Interestingly, the trend is being spotted not just in India, but the world over, with translators being recognised and fêted. At the 69th National Book Awards to be held in November this year, for instance, translators will be rewarded alongside authors.
The storyline works at different levels—terrorism, religious fundamentalism, philosophical notions—but its basic premise rests on quantum physics and the existence of a quantum twin.
Sujatha Gidla started writing a book on caste oppression when she realised that the answers to the questions she posed to her mother and uncle about their lives in India needed to be told to a wider audience.
For someone who started attending the India Art Fair (IAF) three years back, getting the chance to head the show may have been surprising.
Poet-writer Jeet Thayil talks about his writing, life as a writer and what writers need to do in the times we live in.
“At a time when power regimes have become hostile to the media and when a vast section of the public which consumes media has become sceptical of it, the onus comes on news organisations to tell the truth,” feels Pulitzer-prize winning journalist Michael Rezendes, who, as part of The Boston Globe’s ‘Spotlight’ team, uncovered sexual abuse in the Roman Catholic church.
On the sidelines of the ongoing Jaipur Literature Festival, the American journalist and novelist tells Smitha Verma about the time he interviewed Indira Gandhi and wrote the first news story about Bollywood in America.
At 25 years of age, she has published two poetry books, Milk and Honey and The Sun and her Flowers, which sold over a million copies. Canadian poet of Punjabi descent Rupi Kaur tells Smitha Verma at JLF what it means to be an immigrant writing about women’s issues.
The activist, who runs Awaaz Foundation (an advocacy organisation working on environmental pollution) in Mumbai, has been relentlessly leading the fight against noise pollution for almost two decades and had now taken up the cudgels against light pollution.
Today, one in three Internet users in the world is a child, making children more susceptible to the dangers lurking in the dark corners of the Web. But with no fixed regulatory mechanism to protect children from online dangers, how prepared are we to prevent their abuse? Smitha Verma finds out
Consider walking down a museum, looking at artefacts of the past, observing the narrative that led to the modern-day world. But then, you are stopped and asked to think about the future.
Private players are being roped in for several govt-owned enterprises and experts say privatisation will be the buzzword in 2018. But how much of it will actually go through?
From politics to pollution, artificial intelligence, Internet of Things and privatisation of public sector enterprises, we discuss issues that promise to be the biggest headlines of the coming year.
A few light chapters include what constitutes the Central Hall of the Parliament, whom to follow on Twitter or how he is eagerly waiting for Sachin Tendulkar to make his debut speech in the House.
Increasingly, more and more Indians, outside the category of high net worth individuals (HNI), are buying property outside of India.
It’s that time of the year when people start talking about Jaipur and literature in the same breath. Because come January, all roads will lead to Diggi Palace, as it hosts the Zee Jaipur Literature Festival (JLF) from January 25 to 29, 2018.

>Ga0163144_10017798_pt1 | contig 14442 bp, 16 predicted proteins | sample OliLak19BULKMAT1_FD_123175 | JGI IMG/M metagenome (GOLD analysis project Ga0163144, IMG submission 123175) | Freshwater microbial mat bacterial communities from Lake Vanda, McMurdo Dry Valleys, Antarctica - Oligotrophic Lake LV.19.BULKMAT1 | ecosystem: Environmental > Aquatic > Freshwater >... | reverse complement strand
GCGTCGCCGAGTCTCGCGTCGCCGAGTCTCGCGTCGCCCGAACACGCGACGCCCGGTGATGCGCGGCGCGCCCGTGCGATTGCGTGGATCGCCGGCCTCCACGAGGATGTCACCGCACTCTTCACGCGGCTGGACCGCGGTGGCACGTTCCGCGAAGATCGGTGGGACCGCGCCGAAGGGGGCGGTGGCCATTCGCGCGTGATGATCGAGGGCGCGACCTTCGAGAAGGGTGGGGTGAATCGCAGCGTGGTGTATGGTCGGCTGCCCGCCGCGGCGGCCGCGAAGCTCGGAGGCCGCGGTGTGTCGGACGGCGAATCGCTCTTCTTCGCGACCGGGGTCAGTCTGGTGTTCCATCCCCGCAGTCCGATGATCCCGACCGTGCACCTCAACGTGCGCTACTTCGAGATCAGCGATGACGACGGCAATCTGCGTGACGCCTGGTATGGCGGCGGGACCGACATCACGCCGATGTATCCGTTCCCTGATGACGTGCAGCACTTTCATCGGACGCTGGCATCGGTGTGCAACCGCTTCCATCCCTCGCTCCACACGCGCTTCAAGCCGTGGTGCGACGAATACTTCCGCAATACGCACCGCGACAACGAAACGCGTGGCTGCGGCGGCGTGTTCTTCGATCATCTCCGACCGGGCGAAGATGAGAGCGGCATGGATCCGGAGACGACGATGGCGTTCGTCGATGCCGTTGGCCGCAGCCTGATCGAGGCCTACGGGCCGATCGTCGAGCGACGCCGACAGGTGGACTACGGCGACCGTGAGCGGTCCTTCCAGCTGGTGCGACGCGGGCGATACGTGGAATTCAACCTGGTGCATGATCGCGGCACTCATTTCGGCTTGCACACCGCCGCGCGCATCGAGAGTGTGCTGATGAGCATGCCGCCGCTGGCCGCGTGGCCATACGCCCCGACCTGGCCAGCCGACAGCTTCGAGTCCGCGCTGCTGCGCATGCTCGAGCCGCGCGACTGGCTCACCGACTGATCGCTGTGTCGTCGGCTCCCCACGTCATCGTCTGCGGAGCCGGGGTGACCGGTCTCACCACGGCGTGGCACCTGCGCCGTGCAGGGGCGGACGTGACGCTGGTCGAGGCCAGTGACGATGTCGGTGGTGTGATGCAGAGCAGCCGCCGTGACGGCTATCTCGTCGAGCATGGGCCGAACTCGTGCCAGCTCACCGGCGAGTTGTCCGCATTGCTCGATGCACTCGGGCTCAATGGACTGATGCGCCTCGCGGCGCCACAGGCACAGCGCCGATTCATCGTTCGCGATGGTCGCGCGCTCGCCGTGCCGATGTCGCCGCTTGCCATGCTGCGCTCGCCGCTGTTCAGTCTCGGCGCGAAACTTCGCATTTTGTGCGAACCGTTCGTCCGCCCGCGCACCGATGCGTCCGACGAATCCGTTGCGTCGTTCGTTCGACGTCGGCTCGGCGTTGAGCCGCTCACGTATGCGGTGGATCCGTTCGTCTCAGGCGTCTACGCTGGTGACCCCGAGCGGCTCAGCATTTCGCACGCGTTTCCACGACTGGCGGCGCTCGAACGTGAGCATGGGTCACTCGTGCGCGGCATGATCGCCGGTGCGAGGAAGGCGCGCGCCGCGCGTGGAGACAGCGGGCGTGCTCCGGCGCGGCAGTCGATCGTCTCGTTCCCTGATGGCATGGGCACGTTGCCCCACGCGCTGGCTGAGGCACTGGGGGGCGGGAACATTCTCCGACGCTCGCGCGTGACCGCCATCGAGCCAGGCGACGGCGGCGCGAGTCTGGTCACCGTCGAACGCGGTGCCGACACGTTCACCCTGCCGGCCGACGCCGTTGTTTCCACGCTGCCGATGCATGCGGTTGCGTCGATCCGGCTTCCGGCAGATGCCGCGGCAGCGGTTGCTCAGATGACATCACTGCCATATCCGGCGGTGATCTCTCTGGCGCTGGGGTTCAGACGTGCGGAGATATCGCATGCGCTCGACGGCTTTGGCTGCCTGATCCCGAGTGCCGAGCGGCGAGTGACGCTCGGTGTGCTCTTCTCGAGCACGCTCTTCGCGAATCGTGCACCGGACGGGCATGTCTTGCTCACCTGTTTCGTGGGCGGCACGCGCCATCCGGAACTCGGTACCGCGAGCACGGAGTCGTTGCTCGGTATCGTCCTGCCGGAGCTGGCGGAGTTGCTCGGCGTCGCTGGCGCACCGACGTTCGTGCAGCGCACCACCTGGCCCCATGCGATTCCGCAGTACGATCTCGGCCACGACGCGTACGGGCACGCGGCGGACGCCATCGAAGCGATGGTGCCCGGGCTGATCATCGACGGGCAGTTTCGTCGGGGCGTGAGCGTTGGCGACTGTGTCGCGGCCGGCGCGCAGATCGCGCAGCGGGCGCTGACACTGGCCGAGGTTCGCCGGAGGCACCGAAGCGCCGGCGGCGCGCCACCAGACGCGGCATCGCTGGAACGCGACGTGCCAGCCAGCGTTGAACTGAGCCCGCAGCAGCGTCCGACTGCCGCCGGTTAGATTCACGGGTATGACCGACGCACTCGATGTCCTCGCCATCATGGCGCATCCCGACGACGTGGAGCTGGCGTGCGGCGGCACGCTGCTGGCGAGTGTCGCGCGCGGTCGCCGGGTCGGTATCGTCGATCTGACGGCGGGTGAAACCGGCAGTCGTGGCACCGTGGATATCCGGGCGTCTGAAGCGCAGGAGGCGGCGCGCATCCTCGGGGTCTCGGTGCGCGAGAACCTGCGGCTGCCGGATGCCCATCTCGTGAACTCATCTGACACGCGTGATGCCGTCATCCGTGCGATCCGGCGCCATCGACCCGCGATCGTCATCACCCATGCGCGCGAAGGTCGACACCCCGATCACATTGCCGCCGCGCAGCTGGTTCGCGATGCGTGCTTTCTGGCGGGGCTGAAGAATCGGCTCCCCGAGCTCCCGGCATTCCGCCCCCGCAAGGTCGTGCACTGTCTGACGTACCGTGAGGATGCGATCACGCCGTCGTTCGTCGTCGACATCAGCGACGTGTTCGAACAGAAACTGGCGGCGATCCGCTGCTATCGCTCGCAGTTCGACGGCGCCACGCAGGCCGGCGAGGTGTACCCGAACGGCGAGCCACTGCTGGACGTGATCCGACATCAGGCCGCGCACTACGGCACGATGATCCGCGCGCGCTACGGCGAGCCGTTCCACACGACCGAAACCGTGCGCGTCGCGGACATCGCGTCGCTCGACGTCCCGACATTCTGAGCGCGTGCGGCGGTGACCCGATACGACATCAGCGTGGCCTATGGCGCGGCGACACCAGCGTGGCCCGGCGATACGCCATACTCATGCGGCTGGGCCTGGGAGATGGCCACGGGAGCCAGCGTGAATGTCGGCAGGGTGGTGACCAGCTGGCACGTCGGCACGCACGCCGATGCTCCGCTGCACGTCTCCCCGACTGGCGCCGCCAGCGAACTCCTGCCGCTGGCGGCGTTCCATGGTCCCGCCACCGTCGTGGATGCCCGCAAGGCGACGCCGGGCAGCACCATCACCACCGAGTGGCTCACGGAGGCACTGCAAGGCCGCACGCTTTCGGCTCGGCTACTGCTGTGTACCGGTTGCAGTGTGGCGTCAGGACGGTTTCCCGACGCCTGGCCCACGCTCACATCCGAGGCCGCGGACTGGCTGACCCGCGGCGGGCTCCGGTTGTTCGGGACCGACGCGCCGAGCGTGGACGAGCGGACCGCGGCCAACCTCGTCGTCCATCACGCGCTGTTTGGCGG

The phrase ‘razor-sharp wit’ perfectly describes Scaachi Koul’s debut book, One Day We’ll All Be Dead and None of This Will Matter.
With a crunch of funds, resources and staff, a majority of public libraries in the country are in a state of despair. What’s needed is an urgent action plan to make these knowledge hubs relevant
The tarred roads and dusty footpaths near Jantar Mantar have fallen silent. The iconic ‘protest’ site in Delhi can no longer host demonstrations.
‘The Geeks shall inherit the Earth’. It’s a quote displayed proudly on the licence plate of futurist Edmond Kirsch, who happens to be one of the lead characters of Dan Brown’s latest thriller Origin.
Nitin Gadkari, Union minister for road transport & highways, is highly optimistic about electric vehicles in India, telling Smitha Verma that as the use of electric vehicles grows, the technology will become cheaper and more accessible.
If all the talk about electric vehicles could be impetus for them to efficiently roll out on Indian roads, we would have electric vehicles much earlier than 2030—the government target for 100% electric mobility. But how much of the talk is being translated into action for electrification—what about technology, charging infrastructure and, above all, power availability to run electric vehicles? Smitha Verma finds out…
For a country with a large unbanked population, the alternative financial services ecosystem has come as a big boon. Customers, who were mostly shown the door by traditional banks, now have an instant, hassle-free and accessible solution at the tap of a key.
The author has put together a collection of his writings, essentially articles published in various newspapers, speeches he has written, debates he took part in and select interviews at public forums.
In the Economic Survey of India 2017 report released by the Organisation of Economic Cooperation and Development (OECD), an inter-governmental economic organisation with 35 member countries, over 30% of youth aged 15-29 years in India are NEETs (not in education, employment or training).
Zari, once representative of royal Indian households, is undergoing a revival with modern designs
Film director Vikram Bhatt is a busy man these days. It’s not cinema, however, that’s keeping Bhatt, who directed box-office hits such as Raaz, Ghulam, Aetbaar, 1920 and Haunted, on his toes.